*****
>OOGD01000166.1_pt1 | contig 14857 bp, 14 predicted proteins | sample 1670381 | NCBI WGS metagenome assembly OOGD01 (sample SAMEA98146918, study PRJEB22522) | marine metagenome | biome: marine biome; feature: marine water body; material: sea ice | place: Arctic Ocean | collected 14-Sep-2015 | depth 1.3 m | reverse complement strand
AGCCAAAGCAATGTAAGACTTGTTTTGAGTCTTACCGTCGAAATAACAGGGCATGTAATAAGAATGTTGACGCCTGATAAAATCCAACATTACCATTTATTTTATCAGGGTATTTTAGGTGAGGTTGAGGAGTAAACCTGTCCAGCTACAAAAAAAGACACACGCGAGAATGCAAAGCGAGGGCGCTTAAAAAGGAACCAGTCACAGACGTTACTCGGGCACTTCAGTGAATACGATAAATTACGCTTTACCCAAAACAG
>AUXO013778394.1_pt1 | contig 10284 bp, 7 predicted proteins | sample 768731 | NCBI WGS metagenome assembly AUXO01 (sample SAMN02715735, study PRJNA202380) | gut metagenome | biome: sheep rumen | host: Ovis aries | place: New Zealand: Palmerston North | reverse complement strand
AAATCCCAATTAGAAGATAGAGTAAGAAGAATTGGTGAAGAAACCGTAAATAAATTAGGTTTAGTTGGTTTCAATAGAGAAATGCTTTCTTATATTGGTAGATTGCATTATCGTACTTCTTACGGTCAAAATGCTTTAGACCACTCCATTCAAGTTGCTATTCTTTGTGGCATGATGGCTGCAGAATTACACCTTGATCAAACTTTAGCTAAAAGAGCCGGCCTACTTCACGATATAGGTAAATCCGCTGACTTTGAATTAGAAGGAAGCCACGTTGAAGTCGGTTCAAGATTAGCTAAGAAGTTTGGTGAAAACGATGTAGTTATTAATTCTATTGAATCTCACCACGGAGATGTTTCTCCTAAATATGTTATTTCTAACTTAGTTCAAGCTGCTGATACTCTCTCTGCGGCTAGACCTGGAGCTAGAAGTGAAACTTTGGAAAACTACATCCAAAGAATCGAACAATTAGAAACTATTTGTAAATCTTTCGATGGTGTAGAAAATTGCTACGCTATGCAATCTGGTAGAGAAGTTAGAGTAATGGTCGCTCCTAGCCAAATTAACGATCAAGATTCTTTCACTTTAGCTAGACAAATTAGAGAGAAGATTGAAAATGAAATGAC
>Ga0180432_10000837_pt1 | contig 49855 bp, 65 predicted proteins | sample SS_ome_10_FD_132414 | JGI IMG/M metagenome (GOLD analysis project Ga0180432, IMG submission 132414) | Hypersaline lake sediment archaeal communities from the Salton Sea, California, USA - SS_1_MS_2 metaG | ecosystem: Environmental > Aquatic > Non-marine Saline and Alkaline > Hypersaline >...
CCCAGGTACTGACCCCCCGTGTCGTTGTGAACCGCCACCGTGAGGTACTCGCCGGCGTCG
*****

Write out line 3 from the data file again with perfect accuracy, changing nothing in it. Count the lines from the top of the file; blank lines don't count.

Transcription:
>AUXO013778394.1_pt1 | contig 10284 bp, 7 predicted proteins | sample 768731 | NCBI WGS metagenome assembly AUXO01 (sample SAMN02715735, study PRJNA202380) | gut metagenome | biome: sheep rumen | host: Ovis aries | place: New Zealand: Palmerston North | reverse complement strand